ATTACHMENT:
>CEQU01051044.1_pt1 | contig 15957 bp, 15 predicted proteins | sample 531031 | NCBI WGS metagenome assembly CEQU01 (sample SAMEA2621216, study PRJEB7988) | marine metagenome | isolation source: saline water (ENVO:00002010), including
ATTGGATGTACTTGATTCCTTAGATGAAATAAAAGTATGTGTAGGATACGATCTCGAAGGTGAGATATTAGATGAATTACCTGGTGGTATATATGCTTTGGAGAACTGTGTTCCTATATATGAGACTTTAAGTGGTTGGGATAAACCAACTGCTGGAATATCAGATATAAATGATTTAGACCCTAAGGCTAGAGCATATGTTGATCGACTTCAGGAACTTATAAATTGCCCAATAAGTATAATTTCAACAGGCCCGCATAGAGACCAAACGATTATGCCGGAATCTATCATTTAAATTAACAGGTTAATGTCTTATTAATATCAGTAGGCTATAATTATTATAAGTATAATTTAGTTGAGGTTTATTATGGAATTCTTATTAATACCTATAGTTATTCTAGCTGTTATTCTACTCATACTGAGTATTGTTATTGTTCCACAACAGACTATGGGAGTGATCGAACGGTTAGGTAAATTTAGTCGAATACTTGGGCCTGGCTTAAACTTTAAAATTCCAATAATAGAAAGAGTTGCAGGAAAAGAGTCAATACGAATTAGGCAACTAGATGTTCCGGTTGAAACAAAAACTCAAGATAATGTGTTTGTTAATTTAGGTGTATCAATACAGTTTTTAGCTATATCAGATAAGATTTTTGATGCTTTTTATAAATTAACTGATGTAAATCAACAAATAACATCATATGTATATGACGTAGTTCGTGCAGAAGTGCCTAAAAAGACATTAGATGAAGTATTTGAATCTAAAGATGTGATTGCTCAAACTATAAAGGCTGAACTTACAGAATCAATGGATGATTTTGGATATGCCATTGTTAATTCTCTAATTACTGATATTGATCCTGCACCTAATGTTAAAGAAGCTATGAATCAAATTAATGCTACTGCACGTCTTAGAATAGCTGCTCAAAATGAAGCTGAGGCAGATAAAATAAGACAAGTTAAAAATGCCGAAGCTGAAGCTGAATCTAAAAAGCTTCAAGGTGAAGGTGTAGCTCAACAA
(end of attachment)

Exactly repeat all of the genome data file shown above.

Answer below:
>CEQU01051044.1_pt1 | contig 15957 bp, 15 predicted proteins | sample 531031 | NCBI WGS metagenome assembly CEQU01 (sample SAMEA2621216, study PRJEB7988) | marine metagenome | isolation source: saline water (ENVO:00002010), including
ATTGGATGTACTTGATTCCTTAGATGAAATAAAAGTATGTGTAGGATACGATCTCGAAGGTGAGATATTAGATGAATTACCTGGTGGTATATATGCTTTGGAGAACTGTGTTCCTATATATGAGACTTTAAGTGGTTGGGATAAACCAACTGCTGGAATATCAGATATAAATGATTTAGACCCTAAGGCTAGAGCATATGTTGATCGACTTCAGGAACTTATAAATTGCCCAATAAGTATAATTTCAACAGGCCCGCATAGAGACCAAACGATTATGCCGGAATCTATCATTTAAATTAACAGGTTAATGTCTTATTAATATCAGTAGGCTATAATTATTATAAGTATAATTTAGTTGAGGTTTATTATGGAATTCTTATTAATACCTATAGTTATTCTAGCTGTTATTCTACTCATACTGAGTATTGTTATTGTTCCACAACAGACTATGGGAGTGATCGAACGGTTAGGTAAATTTAGTCGAATACTTGGGCCTGGCTTAAACTTTAAAATTCCAATAATAGAAAGAGTTGCAGGAAAAGAGTCAATACGAATTAGGCAACTAGATGTTCCGGTTGAAACAAAAACTCAAGATAATGTGTTTGTTAATTTAGGTGTATCAATACAGTTTTTAGCTATATCAGATAAGATTTTTGATGCTTTTTATAAATTAACTGATGTAAATCAACAAATAACATCATATGTATATGACGTAGTTCGTGCAGAAGTGCCTAAAAAGACATTAGATGAAGTATTTGAATCTAAAGATGTGATTGCTCAAACTATAAAGGCTGAACTTACAGAATCAATGGATGATTTTGGATATGCCATTGTTAATTCTCTAATTACTGATATTGATCCTGCACCTAATGTTAAAGAAGCTATGAATCAAATTAATGCTACTGCACGTCTTAGAATAGCTGCTCAAAATGAAGCTGAGGCAGATAAAATAAGACAAGTTAAAAATGCCGAAGCTGAAGCTGAATCTAAAAAGCTTCAAGGTGAAGGTGTAGCTCAACAA